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Bone River by Megan Chance

IT WAS A sacred place, an ancient place. Here was the confluence of river and bay, of sky and forest, salt marsh and slough, the water stretching its fingers far into the land as if it meant always to reclaim it. Here was a presence that gave weight to the fog and the rain, that lingered in the swollen air, even in sunlight, especially in moonlight.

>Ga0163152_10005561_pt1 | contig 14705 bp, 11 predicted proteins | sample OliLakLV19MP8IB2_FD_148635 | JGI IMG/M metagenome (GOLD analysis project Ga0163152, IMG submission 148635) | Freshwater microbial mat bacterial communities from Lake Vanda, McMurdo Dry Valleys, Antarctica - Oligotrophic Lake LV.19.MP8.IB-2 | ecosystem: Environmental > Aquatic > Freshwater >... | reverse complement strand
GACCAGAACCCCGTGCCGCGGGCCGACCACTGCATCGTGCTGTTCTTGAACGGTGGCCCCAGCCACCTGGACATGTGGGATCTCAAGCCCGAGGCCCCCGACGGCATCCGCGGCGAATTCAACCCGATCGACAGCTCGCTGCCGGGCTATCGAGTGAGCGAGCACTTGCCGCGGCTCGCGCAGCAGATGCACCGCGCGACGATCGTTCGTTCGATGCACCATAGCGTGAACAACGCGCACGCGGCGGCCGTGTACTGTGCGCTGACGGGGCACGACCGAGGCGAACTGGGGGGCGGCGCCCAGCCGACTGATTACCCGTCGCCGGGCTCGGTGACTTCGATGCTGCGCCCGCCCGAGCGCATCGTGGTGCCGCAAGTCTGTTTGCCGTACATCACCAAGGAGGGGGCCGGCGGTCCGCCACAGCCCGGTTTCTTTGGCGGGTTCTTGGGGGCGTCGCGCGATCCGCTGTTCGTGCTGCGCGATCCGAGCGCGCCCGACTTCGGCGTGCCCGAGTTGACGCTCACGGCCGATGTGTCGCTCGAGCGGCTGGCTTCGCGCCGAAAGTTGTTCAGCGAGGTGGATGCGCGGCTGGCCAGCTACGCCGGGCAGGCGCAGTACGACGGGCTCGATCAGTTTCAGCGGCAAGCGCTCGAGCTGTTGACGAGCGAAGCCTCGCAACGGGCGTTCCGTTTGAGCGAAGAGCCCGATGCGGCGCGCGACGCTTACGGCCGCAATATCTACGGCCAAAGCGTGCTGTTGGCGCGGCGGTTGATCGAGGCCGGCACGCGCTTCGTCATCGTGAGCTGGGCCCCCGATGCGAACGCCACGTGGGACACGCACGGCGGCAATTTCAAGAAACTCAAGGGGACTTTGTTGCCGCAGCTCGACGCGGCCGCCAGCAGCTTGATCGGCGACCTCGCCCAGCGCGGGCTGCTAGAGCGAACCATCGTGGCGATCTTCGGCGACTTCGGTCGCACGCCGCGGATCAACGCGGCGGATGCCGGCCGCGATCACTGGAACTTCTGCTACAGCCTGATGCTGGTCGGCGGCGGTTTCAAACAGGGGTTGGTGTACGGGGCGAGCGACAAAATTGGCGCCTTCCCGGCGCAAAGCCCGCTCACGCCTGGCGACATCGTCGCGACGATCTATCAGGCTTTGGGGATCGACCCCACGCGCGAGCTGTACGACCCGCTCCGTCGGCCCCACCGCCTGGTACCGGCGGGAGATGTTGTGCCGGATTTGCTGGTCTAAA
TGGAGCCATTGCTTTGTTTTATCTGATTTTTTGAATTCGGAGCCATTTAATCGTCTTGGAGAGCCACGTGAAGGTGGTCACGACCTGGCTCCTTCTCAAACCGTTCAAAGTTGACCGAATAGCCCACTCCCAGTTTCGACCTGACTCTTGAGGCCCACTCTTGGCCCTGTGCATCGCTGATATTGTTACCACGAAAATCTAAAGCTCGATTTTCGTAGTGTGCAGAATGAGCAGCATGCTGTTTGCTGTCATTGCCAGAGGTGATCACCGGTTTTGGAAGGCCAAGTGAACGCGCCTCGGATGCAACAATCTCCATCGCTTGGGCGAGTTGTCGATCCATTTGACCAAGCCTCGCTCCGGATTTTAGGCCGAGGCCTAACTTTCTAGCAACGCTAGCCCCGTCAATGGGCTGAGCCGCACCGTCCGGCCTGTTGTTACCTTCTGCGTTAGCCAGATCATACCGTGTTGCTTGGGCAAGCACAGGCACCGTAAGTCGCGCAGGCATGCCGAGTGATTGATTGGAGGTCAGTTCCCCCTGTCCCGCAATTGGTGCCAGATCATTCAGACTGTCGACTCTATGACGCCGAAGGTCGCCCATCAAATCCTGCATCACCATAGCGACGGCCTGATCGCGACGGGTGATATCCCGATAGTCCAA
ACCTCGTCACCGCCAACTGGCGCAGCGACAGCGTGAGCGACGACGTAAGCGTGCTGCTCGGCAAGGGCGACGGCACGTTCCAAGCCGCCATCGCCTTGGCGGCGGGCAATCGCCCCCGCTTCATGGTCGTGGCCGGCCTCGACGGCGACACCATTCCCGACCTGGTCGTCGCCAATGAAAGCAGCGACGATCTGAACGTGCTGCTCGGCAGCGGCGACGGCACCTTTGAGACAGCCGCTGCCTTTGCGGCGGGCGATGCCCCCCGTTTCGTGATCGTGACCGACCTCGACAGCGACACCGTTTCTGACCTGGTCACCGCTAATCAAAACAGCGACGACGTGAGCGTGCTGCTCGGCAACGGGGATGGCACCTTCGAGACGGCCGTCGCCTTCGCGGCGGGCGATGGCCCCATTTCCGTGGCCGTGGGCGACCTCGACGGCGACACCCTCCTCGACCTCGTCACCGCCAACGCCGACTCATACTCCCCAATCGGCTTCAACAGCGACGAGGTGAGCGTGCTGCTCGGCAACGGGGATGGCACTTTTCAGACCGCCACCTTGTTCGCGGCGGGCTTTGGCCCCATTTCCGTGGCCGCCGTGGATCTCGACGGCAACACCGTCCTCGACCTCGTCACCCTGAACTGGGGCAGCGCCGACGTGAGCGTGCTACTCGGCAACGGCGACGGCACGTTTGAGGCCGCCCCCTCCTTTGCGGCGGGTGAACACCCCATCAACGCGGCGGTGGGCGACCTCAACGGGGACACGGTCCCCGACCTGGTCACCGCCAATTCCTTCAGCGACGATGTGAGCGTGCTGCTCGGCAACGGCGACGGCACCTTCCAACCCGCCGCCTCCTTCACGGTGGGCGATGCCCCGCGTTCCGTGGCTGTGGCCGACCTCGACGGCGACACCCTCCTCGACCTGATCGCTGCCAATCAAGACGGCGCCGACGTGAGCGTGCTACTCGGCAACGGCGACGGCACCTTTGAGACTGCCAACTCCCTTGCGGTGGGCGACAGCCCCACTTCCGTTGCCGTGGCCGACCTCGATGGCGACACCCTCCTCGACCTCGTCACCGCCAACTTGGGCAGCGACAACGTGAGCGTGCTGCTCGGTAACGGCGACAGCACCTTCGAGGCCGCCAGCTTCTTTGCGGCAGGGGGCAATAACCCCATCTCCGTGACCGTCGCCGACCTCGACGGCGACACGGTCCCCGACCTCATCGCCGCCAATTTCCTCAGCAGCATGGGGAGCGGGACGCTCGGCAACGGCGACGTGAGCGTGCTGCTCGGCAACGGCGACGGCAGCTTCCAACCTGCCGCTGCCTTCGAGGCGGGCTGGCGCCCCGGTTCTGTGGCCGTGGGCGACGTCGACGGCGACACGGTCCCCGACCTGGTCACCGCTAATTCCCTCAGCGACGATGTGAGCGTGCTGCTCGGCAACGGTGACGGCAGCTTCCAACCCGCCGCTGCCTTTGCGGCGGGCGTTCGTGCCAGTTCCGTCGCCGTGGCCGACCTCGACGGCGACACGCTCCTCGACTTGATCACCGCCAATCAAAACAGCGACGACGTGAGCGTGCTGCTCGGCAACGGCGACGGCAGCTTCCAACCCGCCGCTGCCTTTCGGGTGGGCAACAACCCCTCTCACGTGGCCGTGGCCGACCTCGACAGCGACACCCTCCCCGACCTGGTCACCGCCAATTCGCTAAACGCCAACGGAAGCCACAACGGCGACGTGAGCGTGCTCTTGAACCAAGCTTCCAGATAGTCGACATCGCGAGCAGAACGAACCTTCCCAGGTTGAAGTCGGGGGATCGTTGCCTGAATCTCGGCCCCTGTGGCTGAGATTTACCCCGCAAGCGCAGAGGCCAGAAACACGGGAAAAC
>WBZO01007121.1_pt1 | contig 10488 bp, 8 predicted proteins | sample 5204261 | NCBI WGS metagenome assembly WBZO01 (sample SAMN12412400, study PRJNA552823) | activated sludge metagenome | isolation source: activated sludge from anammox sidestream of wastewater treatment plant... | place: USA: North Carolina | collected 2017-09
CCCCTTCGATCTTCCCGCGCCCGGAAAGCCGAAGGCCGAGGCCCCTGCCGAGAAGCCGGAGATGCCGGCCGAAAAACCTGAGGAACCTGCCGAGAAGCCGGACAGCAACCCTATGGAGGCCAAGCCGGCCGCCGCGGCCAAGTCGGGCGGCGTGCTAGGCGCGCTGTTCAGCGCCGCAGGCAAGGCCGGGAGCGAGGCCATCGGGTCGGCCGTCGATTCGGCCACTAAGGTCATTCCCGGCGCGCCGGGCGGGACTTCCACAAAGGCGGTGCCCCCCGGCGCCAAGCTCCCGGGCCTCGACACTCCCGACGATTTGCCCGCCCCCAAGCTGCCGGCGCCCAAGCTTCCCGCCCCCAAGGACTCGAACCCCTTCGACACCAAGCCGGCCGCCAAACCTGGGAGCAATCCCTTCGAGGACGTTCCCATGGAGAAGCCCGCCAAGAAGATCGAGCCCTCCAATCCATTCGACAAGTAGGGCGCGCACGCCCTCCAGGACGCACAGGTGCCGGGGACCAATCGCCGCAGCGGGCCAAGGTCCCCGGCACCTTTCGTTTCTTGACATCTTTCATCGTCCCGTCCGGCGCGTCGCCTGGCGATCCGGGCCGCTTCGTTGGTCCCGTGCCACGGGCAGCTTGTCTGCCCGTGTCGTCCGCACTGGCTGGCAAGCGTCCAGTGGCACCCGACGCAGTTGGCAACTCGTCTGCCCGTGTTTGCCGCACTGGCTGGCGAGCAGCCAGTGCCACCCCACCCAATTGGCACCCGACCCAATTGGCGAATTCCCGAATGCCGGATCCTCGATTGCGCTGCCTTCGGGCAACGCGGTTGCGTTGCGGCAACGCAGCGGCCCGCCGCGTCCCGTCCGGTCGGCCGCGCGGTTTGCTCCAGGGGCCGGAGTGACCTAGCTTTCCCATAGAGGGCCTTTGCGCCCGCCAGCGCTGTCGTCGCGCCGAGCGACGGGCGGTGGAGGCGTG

By the side of a river where spirits seem to speak to her, a woman learns how easily a man's protection of her can mean his control of her, and how the appearance of his love (whether he's her father or her husband or someone else entirely) may mean nothing. In fact, it is so easily put on to gain cooperation and keep its subject willingly tethered to him that he himself may believe in his lies. And, yet, despite all that, she also learns that she can come into her own, and that there are those both in the world of the living and that of the dead who will stands by her even if they are not perfect themselves.